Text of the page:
Wrestling took hold of her for good this second time around, so much so that she started looking for a place to train. After moving back to Kentucky, she heard about a school across the river in Indiana where she could give wrestling a try.
“The promotion was called Classic Championship Wrestling,” she says. “It was run by Marcus Snyder, who used to be at Ohio Valley Wrestling. Crybaby Chris Alexander was with them as well. I was only sixteen at the time.”
When CCW went on hiatus, Charlene went back to being, in her words, a normal high school kid. A friend of her started training at OVW, so she started attending their weekly shows. Through her friend, she got to know a number of wrestlers at the school, but it frustrated her that they treated her like a fan.
One day her dad came home from work at University of Louisville Hospital with the name and number of a trainer in Madison, Indiana, about 45 minutes from Louisville. Charlene contacted the guy, and she started training again. She was glad to be back in the ring, but this time around, she realized that being a wrestler was not for her. “I was not athletic enough, and I didn’t want my body to be all beat up.”
Charlene had done enough to impress Biff Wellington, who was booking the Madison promotion at the time. He approached her and asked if she might want to try being a referee. Charlene said yes, and Biff immediately started to use her. Soon she was working for other promoters, starting with Bobo Brazil, Jr., who ran shows in nearby Austin, Indiana.
“I was still in high school. I think I was still seventeen,” she said. “Then after high school, I met Mickie and Pondo. That’s when things really started to take off.”
Fans of Mickie Knuckles and Mad Man Pondo know both deathmatch legends have a reputation for identifying and helping young talent. That goes for referees as well as wrestlers. Mickie and Pondo started calling Charlene any time they went on the road. She shook a lot of hands, set up a lot of chairs, and she learned to always to bring her striped shirt along for the ride.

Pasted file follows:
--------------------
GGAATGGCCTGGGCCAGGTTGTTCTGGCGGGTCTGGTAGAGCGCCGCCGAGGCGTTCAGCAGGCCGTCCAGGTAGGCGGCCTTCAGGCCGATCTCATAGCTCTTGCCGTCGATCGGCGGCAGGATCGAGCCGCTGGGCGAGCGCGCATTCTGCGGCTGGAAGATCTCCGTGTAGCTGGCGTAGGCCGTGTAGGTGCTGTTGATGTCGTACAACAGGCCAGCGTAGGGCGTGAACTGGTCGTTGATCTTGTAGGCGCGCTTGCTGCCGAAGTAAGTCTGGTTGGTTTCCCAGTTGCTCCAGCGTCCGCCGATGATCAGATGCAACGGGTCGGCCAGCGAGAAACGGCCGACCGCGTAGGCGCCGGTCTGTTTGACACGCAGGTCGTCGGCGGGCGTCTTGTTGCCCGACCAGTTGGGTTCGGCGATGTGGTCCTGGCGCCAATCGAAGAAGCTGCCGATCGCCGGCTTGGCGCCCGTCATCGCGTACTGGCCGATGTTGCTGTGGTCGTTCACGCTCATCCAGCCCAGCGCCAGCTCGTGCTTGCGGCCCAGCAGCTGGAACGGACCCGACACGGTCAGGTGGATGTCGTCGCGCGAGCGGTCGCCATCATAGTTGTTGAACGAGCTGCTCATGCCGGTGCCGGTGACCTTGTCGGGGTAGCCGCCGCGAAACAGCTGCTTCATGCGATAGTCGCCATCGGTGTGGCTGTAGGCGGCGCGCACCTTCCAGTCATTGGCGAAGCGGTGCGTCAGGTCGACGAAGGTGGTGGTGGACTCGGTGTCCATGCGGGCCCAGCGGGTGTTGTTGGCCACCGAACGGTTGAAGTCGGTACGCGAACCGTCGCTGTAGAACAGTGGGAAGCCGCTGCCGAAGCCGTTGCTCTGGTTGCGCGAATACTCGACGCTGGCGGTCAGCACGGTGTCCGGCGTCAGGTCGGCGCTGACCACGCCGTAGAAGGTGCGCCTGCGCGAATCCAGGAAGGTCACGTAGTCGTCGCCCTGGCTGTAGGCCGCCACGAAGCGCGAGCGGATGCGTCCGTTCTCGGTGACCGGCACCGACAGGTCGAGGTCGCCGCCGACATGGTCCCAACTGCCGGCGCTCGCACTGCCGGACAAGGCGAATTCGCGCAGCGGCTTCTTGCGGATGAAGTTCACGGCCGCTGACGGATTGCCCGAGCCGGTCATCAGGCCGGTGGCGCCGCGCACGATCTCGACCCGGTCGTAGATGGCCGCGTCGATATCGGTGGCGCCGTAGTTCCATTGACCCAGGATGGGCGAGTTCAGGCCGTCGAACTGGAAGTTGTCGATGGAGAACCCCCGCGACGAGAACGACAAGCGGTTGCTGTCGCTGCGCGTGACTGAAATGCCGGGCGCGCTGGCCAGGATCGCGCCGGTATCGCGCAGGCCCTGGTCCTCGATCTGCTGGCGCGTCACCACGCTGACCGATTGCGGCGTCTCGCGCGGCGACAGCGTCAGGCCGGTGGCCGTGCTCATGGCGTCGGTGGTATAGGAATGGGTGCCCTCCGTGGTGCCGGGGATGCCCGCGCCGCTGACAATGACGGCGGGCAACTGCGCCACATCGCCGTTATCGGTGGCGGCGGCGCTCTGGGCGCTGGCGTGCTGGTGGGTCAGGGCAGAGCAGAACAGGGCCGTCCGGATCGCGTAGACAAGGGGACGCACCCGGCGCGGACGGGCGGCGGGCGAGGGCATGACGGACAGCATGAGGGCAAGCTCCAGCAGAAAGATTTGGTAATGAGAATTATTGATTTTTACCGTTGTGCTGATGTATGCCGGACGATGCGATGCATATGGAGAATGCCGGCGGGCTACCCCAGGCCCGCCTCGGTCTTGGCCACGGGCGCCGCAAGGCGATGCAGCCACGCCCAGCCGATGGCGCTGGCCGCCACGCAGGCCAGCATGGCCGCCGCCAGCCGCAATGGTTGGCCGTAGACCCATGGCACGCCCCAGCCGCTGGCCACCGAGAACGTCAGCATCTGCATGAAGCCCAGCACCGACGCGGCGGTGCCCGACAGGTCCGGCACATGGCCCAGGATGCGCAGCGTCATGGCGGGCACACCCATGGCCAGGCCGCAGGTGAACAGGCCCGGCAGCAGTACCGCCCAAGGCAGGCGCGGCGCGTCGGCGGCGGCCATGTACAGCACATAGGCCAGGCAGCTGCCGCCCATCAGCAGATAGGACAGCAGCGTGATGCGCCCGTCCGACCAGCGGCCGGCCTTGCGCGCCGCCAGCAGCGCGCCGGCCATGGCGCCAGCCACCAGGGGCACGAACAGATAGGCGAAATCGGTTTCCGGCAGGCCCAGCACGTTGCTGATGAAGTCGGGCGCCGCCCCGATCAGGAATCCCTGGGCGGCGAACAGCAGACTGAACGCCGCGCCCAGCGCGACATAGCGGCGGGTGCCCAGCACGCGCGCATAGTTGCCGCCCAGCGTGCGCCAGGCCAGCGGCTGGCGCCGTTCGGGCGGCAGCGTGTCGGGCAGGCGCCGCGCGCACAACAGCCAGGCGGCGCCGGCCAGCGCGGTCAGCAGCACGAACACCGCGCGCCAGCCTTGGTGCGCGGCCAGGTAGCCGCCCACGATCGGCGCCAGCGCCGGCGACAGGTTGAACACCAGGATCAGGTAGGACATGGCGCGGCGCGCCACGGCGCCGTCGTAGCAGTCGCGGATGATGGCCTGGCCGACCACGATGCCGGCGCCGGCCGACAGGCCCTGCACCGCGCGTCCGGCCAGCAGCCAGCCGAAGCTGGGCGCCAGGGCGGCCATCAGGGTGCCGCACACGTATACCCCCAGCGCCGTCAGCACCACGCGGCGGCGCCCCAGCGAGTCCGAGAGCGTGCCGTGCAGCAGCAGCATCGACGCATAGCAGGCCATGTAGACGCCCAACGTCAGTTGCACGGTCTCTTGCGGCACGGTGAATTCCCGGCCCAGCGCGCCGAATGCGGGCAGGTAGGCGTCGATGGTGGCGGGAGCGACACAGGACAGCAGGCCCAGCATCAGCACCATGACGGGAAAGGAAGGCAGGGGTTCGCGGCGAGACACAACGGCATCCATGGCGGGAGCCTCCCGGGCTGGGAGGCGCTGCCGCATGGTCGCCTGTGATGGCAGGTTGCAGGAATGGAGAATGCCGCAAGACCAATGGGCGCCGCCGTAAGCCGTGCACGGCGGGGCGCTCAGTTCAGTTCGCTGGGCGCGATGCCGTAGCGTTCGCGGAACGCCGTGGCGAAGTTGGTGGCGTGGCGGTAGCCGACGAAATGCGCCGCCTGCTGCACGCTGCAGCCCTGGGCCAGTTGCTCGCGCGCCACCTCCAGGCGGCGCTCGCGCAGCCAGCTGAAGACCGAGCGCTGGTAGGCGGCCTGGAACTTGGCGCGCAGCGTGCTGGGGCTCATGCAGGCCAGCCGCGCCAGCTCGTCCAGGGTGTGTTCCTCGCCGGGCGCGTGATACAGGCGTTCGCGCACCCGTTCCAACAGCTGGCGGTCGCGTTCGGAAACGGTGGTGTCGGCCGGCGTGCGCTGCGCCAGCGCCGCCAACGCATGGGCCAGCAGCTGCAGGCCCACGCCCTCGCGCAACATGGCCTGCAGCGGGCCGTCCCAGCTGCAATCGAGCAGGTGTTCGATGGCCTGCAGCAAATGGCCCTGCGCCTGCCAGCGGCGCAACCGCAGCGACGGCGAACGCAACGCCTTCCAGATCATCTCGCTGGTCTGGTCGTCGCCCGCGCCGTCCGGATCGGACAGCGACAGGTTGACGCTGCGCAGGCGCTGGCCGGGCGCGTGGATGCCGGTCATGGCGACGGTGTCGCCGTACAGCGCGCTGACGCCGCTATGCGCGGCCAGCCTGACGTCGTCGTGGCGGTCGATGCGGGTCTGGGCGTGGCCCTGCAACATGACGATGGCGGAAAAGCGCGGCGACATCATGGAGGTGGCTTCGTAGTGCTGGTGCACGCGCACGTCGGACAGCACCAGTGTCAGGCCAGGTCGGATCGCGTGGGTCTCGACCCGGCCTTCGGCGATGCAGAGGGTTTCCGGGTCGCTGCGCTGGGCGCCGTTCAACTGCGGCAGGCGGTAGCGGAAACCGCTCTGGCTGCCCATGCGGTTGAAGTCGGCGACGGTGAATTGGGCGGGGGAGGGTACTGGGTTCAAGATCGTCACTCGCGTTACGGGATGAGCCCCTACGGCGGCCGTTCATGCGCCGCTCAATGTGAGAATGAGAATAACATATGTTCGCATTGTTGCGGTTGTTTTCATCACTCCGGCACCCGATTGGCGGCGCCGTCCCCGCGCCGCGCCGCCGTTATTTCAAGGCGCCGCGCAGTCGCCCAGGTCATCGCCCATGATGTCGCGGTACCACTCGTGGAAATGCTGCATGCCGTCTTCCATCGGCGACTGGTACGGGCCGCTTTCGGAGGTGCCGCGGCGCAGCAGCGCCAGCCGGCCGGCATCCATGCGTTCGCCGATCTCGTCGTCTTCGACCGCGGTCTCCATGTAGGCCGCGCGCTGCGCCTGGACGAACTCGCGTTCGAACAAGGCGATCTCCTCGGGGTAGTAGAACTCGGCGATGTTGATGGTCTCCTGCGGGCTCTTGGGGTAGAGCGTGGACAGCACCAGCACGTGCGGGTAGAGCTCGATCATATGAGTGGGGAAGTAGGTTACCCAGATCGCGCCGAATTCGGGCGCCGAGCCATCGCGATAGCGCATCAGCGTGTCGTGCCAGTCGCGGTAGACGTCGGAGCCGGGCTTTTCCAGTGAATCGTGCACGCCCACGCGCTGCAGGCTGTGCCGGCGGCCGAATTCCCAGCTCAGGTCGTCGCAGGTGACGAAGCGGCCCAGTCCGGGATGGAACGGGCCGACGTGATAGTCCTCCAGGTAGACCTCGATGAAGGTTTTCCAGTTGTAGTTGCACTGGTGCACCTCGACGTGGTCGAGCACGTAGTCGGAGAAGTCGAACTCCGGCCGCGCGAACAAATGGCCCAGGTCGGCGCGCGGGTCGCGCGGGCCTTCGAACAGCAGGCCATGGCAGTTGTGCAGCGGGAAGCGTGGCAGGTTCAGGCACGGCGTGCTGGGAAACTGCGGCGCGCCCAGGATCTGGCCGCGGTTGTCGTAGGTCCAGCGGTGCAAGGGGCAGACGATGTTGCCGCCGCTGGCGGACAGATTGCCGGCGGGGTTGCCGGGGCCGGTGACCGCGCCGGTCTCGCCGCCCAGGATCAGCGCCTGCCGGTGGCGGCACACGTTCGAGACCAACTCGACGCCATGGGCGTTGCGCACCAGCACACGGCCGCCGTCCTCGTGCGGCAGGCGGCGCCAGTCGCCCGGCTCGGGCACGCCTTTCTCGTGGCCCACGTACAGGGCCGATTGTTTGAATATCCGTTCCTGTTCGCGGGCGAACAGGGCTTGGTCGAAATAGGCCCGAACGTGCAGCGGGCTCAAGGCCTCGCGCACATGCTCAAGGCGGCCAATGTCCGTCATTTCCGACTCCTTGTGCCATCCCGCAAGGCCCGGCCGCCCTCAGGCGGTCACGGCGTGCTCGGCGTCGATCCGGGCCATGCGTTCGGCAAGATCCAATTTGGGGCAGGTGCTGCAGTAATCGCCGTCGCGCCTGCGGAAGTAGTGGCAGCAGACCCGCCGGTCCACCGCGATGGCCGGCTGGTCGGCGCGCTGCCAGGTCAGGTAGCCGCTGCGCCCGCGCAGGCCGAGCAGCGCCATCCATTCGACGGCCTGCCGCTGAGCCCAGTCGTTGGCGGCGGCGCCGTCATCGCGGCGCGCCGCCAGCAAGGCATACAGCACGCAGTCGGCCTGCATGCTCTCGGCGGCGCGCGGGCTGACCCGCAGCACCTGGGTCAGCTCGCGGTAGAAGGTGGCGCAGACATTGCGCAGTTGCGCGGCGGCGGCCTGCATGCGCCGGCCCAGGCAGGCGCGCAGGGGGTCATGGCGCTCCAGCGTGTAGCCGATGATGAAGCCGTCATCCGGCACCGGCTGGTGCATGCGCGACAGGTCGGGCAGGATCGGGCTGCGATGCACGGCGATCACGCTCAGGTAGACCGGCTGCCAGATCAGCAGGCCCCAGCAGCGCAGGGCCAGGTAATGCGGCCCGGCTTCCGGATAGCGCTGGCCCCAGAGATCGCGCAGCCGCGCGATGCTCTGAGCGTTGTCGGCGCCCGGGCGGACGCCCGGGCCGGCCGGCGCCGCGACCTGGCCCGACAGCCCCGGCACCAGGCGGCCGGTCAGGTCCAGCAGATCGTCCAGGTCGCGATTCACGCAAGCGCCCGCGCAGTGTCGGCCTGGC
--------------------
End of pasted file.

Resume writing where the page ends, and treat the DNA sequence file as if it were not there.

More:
“Pondo has always been like a wrestling dad to me,” she says. “He’s always looking to be entertained. I got to meet Jesco White from the reality show The Wonderful Whites of West Virginia when Pondo insisted we stop by his place unannounced and uninvited. I sat in his living room.”
Charlene was a regular face at most of the promotions in Southern Indiana when I started writing about pro wrestling back in 2014, but she wanted to work in her hometown. She wanted to get in with OVW. Her initial overtures to the promotion were ignored, in part because of some of the other promotions she had worked, but a match she called for Casey Reeves gave her a foot in the door.
“Something happened in the match, and Casey kind of got lost,” says Charlene. “I knew something was wrong, so I called a new finish on the fly. He was a little pissed at first, but then he thought about what I had done and how I had helped. He knew I was a team player, and he appreciated my quick thinking.”
Casey pointed Charlene in the right direction, and soon she was in contact with Adam Revolver. Adam put Charlene in some dark matches, and when she proved she was ready, she started refereeing on OVW television.
Charlene has seen a lot of changes at OVW since her arrival. Two years into her tenure, Danny Davis sold the company to Al Snow. “Al has been incredible. He’s always available when I have a question, and he’s very hands on and involved with all of us. We’ve all learned so much from him.”
Charlene was the second person in the ring on the night of OVW’s 1000th television episode, broadcast live from Fourth Street Live in Louisville. “That was a special night. It was one of the last live shows my dad saw before he passed away. I remember sitting with him in the crowd for episode 500.”